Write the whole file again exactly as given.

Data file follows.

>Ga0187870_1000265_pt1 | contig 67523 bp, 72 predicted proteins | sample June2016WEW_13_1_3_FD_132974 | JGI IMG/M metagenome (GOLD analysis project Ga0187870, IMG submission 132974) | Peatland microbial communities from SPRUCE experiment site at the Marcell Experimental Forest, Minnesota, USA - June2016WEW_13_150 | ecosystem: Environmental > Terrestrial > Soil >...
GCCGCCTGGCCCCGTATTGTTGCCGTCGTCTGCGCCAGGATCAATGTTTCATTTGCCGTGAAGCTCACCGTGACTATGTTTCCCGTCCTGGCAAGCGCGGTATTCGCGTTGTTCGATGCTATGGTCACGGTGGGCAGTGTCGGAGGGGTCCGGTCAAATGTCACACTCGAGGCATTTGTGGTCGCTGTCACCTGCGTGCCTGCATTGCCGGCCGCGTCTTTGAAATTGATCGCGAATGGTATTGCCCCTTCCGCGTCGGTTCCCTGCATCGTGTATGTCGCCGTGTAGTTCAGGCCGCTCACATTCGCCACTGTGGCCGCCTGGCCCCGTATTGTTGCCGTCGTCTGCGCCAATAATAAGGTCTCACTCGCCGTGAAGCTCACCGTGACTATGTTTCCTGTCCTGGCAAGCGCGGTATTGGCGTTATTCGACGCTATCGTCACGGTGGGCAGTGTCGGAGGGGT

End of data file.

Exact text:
>Ga0187870_1000265_pt1 | contig 67523 bp, 72 predicted proteins | sample June2016WEW_13_1_3_FD_132974 | JGI IMG/M metagenome (GOLD analysis project Ga0187870, IMG submission 132974) | Peatland microbial communities from SPRUCE experiment site at the Marcell Experimental Forest, Minnesota, USA - June2016WEW_13_150 | ecosystem: Environmental > Terrestrial > Soil >...
GCCGCCTGGCCCCGTATTGTTGCCGTCGTCTGCGCCAGGATCAATGTTTCATTTGCCGTGAAGCTCACCGTGACTATGTTTCCCGTCCTGGCAAGCGCGGTATTCGCGTTGTTCGATGCTATGGTCACGGTGGGCAGTGTCGGAGGGGTCCGGTCAAATGTCACACTCGAGGCATTTGTGGTCGCTGTCACCTGCGTGCCTGCATTGCCGGCCGCGTCTTTGAAATTGATCGCGAATGGTATTGCCCCTTCCGCGTCGGTTCCCTGCATCGTGTATGTCGCCGTGTAGTTCAGGCCGCTCACATTCGCCACTGTGGCCGCCTGGCCCCGTATTGTTGCCGTCGTCTGCGCCAATAATAAGGTCTCACTCGCCGTGAAGCTCACCGTGACTATGTTTCCTGTCCTGGCAAGCGCGGTATTGGCGTTATTCGACGCTATCGTCACGGTGGGCAGTGTCGGAGGGGT